The Last Ninja (1983)

By the summer of 1983, The Ninja Boom had gathered strength, off the back of Cannon’s hits, Enter The Ninja and Revenge Of The Ninja. On the horizon, a tsunami of VHS ninja treats could be seen that would saturate the action market for the rest of the decade. One of the Boom’s most popular tropes was the occidental master, a westerner who took up the art and managed to be better than everyone else at it. From Lustbader’s patient zero novel The Ninja through Enter The Ninja, through the American Ninja series and even Godfrey Ho’s cut and paste ninja films, nothing would sell these movies faster than a white guy in the lead role. One of the principal inspirations for this is arguably Kung Fu, the 70s TV show set in the old West, in which David Carradine becomes a great Shaolin warrior. It’s maybe not a surprise then that Ed Spielman, one of Kung Fu’s co-creators, would pen a similar spin on Ninjutsu in 1983. Made for ABC, this little-seen TV movie has gained a cult following over the years and finally made it to DVD in 2017 courtesy of Visual Entertainment. So strap on your gauntlets and get your shurikens spinning. It’s time to lift the hood on The Last Ninja!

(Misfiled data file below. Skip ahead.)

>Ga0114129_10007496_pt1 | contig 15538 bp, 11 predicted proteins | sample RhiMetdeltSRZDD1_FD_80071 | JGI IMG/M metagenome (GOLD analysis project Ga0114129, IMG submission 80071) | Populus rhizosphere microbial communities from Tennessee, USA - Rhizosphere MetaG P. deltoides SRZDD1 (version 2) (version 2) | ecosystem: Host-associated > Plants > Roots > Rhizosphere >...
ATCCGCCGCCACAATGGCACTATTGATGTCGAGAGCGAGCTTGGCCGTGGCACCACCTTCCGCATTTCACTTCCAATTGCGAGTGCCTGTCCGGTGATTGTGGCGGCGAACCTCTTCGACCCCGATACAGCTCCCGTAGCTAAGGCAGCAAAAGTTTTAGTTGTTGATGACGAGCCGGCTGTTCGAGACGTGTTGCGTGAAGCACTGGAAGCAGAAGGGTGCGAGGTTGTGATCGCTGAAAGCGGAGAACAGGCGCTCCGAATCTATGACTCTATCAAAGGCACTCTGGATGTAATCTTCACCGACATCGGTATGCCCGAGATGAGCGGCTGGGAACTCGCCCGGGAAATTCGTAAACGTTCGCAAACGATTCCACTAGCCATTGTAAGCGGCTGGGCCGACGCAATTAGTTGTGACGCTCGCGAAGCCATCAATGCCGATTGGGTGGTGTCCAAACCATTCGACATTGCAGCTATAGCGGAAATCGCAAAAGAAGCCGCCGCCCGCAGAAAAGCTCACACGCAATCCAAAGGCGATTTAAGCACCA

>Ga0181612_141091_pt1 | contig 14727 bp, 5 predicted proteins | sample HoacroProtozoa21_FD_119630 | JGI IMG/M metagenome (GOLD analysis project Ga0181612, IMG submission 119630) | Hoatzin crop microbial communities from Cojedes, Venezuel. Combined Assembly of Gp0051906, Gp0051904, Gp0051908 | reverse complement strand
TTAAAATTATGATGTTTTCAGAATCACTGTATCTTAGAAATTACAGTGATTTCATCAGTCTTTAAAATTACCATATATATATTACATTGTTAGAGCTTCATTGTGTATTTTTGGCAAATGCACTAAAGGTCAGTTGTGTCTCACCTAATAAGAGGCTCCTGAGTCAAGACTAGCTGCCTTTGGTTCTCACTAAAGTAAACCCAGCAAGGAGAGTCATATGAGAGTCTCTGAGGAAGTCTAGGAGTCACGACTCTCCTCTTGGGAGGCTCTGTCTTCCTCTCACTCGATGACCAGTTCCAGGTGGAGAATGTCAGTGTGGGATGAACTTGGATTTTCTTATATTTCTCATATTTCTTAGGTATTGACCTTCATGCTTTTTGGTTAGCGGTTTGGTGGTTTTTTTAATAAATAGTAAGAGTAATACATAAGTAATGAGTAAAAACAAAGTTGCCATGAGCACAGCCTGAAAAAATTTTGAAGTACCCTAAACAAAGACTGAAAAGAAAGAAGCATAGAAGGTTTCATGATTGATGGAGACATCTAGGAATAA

The film opens with a groovy credits sequence of a dude doing shadow kata in front of a sunset, then a couple of ninjas hiding in a lion’s den, with a foreboding voiceover from Mako introducing the concept of ninjas and ending with a dramatic declaration that “your destiny is to be the last ninja!” Talk about an opening. It’s my destiny to keep watching.

From there it cuts to a break-in at a tower block as 80s rent-a-baddie Richard Lynch leads a team of machine gun toting droogs in gas masks up to a penthouse where the world’s top scientists are meeting. Lynch runs a terrorist group looking to get their hands on some kind of Science that could potentially destroy the world (you know this Science, it comes on microfilm or “top technical blueprints” in Godfrey Ho movies). They hold everyone hostage, plant a bomb and demand that the Science be handed over.